One doesn’t have to agree with Arizona’s recent controversial immigration bill to recognize that with the tightening of border security in Texas and California, Arizona has become a much more common avenue of illegal entry into the country. If nothing else, the bill has succeeded in pushing immigration reform debate more to the front of the national conscience.
With such a hot issue, any politician is guaranteed access to news coverage and TV face time by suggesting similar legislation in their own state. Enter Rep. Stephen Sandstrom of Orem.
Shortly after news of the Arizona law hit the nation, Rep. Sandstrom announced that he is crafting a similar bill for the 2011 session. In other circumstances, he could almost be praised for doing so.
But Utah is not Arizona; we do not see the same influx of illegal immigrants. We do have a border used as a transit point for smugglers of people, drugs or other goods, whereas Arizona apprehends more illegal immigrants than the population of Provo and Orem combined. Utah does have its own troubles with this complex issue, but not nearly as bad as our neighboring state.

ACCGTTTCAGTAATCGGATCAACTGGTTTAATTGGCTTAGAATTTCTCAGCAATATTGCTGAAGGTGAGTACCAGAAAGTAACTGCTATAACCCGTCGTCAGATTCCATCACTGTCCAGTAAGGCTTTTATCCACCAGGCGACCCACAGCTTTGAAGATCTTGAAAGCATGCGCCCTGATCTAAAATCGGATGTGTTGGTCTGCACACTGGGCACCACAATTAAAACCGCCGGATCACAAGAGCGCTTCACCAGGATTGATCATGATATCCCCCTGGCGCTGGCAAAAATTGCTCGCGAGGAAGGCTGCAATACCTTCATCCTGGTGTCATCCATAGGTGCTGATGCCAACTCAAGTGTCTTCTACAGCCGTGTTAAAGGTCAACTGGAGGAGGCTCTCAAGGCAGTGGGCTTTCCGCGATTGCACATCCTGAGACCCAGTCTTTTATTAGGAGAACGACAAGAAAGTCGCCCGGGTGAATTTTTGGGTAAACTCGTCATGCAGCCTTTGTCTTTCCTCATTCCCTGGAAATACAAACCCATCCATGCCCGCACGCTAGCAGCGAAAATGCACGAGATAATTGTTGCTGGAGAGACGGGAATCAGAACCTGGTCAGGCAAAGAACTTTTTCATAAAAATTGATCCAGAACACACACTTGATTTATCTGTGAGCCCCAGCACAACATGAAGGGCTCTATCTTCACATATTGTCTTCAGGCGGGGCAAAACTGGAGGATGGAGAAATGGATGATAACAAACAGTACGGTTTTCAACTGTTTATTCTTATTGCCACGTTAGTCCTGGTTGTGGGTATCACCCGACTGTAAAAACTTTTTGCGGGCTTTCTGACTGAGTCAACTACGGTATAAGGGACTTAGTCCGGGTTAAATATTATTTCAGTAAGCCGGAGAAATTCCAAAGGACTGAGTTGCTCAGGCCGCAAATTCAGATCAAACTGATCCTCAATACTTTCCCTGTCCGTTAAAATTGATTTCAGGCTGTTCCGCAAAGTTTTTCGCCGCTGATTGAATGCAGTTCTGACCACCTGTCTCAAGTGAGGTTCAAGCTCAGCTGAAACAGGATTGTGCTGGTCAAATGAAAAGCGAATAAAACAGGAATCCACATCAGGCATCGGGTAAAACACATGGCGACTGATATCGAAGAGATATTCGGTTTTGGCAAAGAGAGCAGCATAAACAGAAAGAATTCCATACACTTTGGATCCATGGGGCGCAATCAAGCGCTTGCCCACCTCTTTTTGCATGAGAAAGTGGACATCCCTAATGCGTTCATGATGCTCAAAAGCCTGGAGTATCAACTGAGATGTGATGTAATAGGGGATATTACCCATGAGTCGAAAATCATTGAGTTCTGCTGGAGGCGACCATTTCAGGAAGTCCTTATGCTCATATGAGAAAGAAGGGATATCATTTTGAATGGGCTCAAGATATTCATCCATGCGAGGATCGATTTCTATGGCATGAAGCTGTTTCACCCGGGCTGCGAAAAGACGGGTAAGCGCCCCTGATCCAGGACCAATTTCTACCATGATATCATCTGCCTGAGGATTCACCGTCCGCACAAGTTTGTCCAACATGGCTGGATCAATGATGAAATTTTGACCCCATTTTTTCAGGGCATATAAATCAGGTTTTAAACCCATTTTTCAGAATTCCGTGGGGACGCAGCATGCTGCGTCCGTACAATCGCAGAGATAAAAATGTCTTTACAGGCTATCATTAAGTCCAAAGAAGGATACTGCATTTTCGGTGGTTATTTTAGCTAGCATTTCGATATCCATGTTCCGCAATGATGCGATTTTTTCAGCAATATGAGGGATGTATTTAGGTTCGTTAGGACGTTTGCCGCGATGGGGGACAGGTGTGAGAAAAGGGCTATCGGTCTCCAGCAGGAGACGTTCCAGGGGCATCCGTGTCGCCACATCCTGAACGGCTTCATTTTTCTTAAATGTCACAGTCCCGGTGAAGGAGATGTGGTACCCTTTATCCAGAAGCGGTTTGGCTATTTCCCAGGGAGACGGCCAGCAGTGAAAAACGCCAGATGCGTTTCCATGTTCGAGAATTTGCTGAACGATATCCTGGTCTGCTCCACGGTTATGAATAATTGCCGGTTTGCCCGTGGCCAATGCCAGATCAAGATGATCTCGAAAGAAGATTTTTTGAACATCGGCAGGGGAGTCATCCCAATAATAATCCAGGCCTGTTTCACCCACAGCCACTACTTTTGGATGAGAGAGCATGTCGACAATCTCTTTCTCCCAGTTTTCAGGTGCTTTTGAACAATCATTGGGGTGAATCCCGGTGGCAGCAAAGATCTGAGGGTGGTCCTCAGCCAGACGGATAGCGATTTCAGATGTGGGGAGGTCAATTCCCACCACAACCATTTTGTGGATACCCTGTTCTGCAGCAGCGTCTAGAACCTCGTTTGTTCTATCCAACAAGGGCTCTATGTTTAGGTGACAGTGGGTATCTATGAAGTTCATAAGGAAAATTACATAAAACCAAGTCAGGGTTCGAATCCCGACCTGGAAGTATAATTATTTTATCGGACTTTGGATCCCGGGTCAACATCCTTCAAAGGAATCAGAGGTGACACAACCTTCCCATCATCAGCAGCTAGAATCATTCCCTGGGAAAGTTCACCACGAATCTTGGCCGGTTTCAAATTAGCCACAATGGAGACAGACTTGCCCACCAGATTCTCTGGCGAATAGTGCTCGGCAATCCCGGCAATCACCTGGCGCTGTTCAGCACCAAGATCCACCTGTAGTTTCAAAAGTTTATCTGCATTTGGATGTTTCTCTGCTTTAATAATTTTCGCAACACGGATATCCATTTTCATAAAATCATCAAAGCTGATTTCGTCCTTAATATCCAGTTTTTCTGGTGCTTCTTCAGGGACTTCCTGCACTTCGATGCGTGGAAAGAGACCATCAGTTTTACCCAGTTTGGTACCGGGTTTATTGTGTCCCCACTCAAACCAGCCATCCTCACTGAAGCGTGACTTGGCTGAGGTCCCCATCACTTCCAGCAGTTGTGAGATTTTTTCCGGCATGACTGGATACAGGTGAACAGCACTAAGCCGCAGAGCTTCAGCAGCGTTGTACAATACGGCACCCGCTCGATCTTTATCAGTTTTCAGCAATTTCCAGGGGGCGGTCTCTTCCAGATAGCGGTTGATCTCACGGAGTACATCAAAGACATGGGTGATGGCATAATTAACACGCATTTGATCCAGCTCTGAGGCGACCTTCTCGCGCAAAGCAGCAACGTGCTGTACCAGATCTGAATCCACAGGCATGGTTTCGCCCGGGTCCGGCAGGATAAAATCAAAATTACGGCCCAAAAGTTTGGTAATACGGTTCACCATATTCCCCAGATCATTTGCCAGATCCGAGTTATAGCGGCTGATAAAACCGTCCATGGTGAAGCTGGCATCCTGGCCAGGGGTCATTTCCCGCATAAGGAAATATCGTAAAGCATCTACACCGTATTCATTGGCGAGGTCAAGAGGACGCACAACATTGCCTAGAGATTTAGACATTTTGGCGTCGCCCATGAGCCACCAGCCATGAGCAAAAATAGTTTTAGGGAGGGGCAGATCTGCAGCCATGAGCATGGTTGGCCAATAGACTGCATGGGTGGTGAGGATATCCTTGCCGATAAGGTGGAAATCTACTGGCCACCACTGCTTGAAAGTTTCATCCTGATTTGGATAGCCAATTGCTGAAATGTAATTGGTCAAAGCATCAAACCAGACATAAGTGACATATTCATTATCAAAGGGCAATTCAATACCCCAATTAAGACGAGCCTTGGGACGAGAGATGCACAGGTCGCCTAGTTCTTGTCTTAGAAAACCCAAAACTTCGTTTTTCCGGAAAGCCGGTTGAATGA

A law from 2008 that requires state officials and officers to check immigration status in certain situations and report issues to federal authorities already covers Utah. Would a law similar to Arizona’s really be able to better our own state? Arizona is looking at a likely lawsuit from the federal government that they could very well lose. So why is Rep. Sandstrom suggesting this action is needed here?
Like it or not, we live in a very politically conservative state where groups like the Tea Party movement flourish. Many of our elected officials pride themselves on how far to the right they are, and as Senator Bob Bennett showed us this year, in many districts showing any sign of liberalism could lose them their seat. Sandstrom spent a good portion of the previous legislative session working towards figuratively giving the bird to the federal government.
Sandstrom is less concerned about the immigration issue than he is about politically grandstanding to further his state’s rights agenda. Immigration is already a very sensitive topic, and one that needs to be treated delicately. Pushing an extreme measure just to highlight a pet project is irresponsible. It will end up hurting the state dearly in both financial and social terms. Our state will foot the bill to both enforce and defend a measure that callously ruins lives so one man can capitalize on the attention.
You have to ask, is Stephen Sandstrom someone Orem really wants to have representing it?